3. Some time after early 1949, a more consistent numbering system began, without the hyphens.

So, these details would seem to point to 1949.  And thanks for prompting me to seek more details.  It's always good to keep refreshing the memory on these things, even though I'm sure I'll have to consult the book again the next time the same question arises.  😀

Thanks for that additional info. I'll check the FON format on my two ambiguous 1948-1950 J-45s when I get back to the US early next week. They are  35xx  and 36xx FONs. I suspect both are 1950 because of other details, but it would be good to put that one to bed after 50 years of ownership. As you say, it means nothing in terms of collectability, and little in terms of construction details or quality as musical instruments.

In the case of the 35xx model, I bought it from the original owner last year, so I know exactly when he bought it. Most details of those two guitars were identical, except for very different sunbursts.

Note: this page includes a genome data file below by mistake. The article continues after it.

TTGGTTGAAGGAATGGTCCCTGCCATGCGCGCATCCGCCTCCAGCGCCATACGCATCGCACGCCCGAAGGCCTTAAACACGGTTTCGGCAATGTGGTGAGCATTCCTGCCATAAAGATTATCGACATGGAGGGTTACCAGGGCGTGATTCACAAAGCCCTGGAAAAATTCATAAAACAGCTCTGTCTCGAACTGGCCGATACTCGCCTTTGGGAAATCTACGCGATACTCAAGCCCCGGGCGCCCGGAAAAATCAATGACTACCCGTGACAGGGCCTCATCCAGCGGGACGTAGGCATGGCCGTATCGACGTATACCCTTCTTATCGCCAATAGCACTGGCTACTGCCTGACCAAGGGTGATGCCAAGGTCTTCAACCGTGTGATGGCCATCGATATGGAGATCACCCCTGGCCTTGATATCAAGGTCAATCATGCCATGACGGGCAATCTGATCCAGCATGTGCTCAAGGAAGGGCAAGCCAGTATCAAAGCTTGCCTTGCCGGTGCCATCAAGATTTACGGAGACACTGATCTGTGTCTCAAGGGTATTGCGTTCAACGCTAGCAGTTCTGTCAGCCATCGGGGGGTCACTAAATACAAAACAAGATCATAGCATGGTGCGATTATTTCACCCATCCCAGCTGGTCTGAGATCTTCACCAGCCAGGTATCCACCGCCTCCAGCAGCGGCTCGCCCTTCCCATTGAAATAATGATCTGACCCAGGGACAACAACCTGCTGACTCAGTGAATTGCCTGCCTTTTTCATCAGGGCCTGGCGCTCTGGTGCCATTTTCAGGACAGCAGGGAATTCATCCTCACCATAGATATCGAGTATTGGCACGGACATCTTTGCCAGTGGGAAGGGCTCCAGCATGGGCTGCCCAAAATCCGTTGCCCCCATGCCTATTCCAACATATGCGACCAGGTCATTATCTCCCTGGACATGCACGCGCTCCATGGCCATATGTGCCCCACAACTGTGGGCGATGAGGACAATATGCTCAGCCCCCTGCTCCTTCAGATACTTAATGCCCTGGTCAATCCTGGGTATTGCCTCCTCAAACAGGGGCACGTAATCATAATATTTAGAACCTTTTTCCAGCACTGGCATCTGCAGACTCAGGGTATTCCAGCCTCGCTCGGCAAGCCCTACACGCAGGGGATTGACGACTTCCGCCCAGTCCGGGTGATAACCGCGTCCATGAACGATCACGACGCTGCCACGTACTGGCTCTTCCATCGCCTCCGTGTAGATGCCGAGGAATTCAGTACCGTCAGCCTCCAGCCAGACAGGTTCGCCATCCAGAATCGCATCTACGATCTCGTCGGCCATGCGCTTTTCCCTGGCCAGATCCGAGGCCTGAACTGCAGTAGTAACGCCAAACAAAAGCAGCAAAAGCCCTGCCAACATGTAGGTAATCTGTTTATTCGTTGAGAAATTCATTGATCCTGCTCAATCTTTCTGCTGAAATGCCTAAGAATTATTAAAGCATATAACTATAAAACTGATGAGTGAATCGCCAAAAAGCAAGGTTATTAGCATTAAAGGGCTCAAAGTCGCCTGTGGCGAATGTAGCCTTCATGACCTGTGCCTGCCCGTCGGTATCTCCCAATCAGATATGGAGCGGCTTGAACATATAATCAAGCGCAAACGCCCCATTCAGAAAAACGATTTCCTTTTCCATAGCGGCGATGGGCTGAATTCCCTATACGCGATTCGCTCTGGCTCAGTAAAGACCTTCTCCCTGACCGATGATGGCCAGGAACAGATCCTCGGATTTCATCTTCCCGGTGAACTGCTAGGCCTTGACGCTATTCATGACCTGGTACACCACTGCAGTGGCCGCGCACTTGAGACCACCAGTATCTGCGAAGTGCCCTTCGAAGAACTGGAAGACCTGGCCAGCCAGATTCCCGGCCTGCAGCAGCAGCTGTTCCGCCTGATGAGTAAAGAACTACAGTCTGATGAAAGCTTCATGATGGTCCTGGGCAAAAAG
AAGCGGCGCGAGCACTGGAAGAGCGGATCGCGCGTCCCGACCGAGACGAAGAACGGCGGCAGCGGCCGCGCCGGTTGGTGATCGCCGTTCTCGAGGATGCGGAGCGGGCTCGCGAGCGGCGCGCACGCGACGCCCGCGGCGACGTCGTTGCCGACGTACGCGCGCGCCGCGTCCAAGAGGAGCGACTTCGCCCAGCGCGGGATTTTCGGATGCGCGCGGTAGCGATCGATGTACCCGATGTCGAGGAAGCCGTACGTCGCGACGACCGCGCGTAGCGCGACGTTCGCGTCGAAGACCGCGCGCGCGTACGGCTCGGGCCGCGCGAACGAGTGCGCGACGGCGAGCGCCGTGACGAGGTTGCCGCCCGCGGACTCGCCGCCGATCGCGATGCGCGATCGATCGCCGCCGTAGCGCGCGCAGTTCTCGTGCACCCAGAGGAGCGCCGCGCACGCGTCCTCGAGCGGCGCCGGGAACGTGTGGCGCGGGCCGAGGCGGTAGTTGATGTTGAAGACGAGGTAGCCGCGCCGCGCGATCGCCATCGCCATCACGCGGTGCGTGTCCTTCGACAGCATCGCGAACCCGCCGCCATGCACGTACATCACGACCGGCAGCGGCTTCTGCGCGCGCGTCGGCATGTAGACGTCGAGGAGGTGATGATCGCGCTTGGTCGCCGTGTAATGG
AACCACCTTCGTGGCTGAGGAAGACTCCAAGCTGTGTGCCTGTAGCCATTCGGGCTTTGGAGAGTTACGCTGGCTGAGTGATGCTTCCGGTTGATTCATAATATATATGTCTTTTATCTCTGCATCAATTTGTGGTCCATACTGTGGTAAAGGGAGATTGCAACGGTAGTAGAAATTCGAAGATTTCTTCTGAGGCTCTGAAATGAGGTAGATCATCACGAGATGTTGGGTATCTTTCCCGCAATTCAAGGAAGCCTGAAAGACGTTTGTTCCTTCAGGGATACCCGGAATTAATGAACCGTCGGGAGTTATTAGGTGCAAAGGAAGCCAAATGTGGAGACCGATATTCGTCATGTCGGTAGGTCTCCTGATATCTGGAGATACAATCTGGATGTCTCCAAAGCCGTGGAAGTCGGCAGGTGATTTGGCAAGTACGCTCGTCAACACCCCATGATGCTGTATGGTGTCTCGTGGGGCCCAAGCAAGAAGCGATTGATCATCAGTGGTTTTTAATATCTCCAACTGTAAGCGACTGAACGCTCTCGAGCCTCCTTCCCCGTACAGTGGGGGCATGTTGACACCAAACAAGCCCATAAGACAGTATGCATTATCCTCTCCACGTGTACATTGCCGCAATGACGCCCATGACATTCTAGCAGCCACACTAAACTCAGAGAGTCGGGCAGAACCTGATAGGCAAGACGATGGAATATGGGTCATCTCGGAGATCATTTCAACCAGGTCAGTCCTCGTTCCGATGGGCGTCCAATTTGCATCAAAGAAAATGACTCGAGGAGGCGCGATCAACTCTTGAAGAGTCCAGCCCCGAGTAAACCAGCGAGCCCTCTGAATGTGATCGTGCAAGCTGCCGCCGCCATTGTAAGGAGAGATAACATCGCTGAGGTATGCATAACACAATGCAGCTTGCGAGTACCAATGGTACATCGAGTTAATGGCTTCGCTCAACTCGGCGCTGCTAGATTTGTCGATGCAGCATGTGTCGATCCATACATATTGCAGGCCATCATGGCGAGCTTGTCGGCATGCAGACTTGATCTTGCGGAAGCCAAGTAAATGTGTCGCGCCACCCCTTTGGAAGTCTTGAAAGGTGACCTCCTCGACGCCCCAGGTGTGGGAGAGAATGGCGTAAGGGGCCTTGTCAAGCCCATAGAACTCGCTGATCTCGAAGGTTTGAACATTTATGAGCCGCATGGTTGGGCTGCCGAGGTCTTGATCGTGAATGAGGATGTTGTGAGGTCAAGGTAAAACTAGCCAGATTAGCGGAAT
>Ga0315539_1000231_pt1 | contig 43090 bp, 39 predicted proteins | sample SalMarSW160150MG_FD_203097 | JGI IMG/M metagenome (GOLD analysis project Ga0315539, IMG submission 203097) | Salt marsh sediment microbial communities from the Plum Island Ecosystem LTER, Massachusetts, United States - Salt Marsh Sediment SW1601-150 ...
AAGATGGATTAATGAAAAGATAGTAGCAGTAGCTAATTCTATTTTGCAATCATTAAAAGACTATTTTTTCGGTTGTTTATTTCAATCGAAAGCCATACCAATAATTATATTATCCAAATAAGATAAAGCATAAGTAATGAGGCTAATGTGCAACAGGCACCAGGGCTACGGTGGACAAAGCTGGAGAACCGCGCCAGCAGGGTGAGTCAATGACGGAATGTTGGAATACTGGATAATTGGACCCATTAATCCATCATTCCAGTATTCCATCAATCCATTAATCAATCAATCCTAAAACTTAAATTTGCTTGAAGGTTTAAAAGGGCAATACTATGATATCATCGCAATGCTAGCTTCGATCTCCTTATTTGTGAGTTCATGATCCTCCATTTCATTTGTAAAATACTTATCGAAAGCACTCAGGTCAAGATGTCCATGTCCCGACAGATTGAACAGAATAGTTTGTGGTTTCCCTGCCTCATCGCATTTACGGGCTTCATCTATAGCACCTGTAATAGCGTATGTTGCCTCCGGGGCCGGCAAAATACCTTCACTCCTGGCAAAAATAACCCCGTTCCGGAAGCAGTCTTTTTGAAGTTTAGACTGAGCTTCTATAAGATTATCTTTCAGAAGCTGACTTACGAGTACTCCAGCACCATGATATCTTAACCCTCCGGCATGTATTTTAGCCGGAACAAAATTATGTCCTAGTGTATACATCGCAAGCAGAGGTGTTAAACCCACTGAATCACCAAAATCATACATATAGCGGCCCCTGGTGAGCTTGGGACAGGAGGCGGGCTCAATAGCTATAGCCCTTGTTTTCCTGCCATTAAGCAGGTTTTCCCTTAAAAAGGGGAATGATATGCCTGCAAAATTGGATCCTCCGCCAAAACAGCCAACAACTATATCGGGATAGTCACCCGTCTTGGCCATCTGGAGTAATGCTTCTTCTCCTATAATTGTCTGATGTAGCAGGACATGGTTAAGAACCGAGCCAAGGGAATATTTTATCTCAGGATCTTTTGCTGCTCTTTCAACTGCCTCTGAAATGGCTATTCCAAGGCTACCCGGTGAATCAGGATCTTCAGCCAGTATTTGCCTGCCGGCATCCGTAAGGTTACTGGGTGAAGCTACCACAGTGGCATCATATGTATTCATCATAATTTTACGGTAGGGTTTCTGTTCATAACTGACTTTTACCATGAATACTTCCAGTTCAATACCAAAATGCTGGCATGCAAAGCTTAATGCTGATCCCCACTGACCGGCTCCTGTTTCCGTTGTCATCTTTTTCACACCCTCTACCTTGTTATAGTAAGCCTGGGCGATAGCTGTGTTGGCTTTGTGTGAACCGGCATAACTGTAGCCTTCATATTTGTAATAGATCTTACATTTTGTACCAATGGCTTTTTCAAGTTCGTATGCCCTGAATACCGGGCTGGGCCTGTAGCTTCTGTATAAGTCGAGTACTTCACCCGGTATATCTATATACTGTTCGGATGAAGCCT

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Awesome guys, Thanks!!  1949 sounds right, as my uncle received it as a gift new when he was around 12.  I was confused about the 22xx in the 43-44 years.  Thanks for the info.  Where abouts should I go to get it appraised for insurance purposes?  I also need to find a reputable Gibson luthier and have her looked it.  Thanks again!

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35 minutes ago, Olaf Redbeard said:

Awesome guys, Thanks!!  1949 sounds right, as my uncle received it as a gift new when he was around 12.  I was confused about the 22xx in the 43-44 years.  Thanks for the info.  Where abouts should I go to get it appraised for insurance purposes?  I also need to find a reputable Gibson luthier and have her looked it.  Thanks again!

You might get an appraisal from Gruhn Guitars. Email or call to see what their current policies are.

What part of the country are you in? Someone here may be able to point you in the right direction for someone to go over it. You want a vintage specialist to do that for you.